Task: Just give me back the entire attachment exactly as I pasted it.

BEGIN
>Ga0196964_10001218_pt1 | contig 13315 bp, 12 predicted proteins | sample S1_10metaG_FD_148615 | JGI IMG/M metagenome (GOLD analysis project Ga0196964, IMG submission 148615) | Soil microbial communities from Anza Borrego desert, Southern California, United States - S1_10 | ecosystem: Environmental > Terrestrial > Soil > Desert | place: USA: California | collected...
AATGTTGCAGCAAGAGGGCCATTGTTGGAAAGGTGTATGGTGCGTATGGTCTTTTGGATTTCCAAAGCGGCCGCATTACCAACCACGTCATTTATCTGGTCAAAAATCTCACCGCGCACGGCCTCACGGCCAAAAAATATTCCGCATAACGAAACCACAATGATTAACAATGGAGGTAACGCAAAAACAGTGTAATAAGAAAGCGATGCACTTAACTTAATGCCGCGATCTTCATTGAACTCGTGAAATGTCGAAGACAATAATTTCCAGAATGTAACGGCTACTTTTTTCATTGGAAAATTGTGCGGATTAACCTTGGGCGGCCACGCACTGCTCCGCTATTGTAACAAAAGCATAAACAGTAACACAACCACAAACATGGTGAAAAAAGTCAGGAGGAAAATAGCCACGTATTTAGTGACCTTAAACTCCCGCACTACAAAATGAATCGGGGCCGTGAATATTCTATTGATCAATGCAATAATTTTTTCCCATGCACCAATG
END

>Ga0196964_10001218_pt1 | contig 13315 bp, 12 predicted proteins | sample S1_10metaG_FD_148615 | JGI IMG/M metagenome (GOLD analysis project Ga0196964, IMG submission 148615) | Soil microbial communities from Anza Borrego desert, Southern California, United States - S1_10 | ecosystem: Environmental > Terrestrial > Soil > Desert | place: USA: California | collected...
AATGTTGCAGCAAGAGGGCCATTGTTGGAAAGGTGTATGGTGCGTATGGTCTTTTGGATTTCCAAAGCGGCCGCATTACCAACCACGTCATTTATCTGGTCAAAAATCTCACCGCGCACGGCCTCACGGCCAAAAAATATTCCGCATAACGAAACCACAATGATTAACAATGGAGGTAACGCAAAAACAGTGTAATAAGAAAGCGATGCACTTAACTTAATGCCGCGATCTTCATTGAACTCGTGAAATGTCGAAGACAATAATTTCCAGAATGTAACGGCTACTTTTTTCATTGGAAAATTGTGCGGATTAACCTTGGGCGGCCACGCACTGCTCCGCTATTGTAACAAAAGCATAAACAGTAACACAACCACAAACATGGTGAAAAAAGTCAGGAGGAAAATAGCCACGTATTTAGTGACCTTAAACTCCCGCACTACAAAATGAATCGGGGCCGTGAATATTCTATTGATCAATGCAATAATTTTTTCCCATGCACCAATG